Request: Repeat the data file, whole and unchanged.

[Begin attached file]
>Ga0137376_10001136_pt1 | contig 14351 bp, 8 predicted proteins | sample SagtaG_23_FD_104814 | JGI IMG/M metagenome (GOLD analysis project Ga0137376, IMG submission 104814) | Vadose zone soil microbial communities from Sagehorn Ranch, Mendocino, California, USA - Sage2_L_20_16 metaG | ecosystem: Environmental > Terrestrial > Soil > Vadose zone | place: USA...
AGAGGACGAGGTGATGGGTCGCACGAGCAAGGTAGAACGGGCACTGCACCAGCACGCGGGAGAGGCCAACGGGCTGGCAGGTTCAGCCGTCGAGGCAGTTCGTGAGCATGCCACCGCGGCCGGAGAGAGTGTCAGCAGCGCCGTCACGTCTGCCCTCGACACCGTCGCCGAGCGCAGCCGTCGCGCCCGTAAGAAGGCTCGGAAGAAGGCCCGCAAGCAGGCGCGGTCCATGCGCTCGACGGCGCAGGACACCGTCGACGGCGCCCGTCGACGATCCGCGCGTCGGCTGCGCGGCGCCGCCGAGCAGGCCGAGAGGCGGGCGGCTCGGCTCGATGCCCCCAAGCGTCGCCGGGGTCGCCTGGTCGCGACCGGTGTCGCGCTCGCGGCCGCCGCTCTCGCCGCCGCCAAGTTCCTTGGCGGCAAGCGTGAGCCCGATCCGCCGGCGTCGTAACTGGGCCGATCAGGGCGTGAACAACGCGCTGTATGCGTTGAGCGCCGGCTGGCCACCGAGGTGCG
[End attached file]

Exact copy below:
>Ga0137376_10001136_pt1 | contig 14351 bp, 8 predicted proteins | sample SagtaG_23_FD_104814 | JGI IMG/M metagenome (GOLD analysis project Ga0137376, IMG submission 104814) | Vadose zone soil microbial communities from Sagehorn Ranch, Mendocino, California, USA - Sage2_L_20_16 metaG | ecosystem: Environmental > Terrestrial > Soil > Vadose zone | place: USA...
AGAGGACGAGGTGATGGGTCGCACGAGCAAGGTAGAACGGGCACTGCACCAGCACGCGGGAGAGGCCAACGGGCTGGCAGGTTCAGCCGTCGAGGCAGTTCGTGAGCATGCCACCGCGGCCGGAGAGAGTGTCAGCAGCGCCGTCACGTCTGCCCTCGACACCGTCGCCGAGCGCAGCCGTCGCGCCCGTAAGAAGGCTCGGAAGAAGGCCCGCAAGCAGGCGCGGTCCATGCGCTCGACGGCGCAGGACACCGTCGACGGCGCCCGTCGACGATCCGCGCGTCGGCTGCGCGGCGCCGCCGAGCAGGCCGAGAGGCGGGCGGCTCGGCTCGATGCCCCCAAGCGTCGCCGGGGTCGCCTGGTCGCGACCGGTGTCGCGCTCGCGGCCGCCGCTCTCGCCGCCGCCAAGTTCCTTGGCGGCAAGCGTGAGCCCGATCCGCCGGCGTCGTAACTGGGCCGATCAGGGCGTGAACAACGCGCTGTATGCGTTGAGCGCCGGCTGGCCACCGAGGTGCG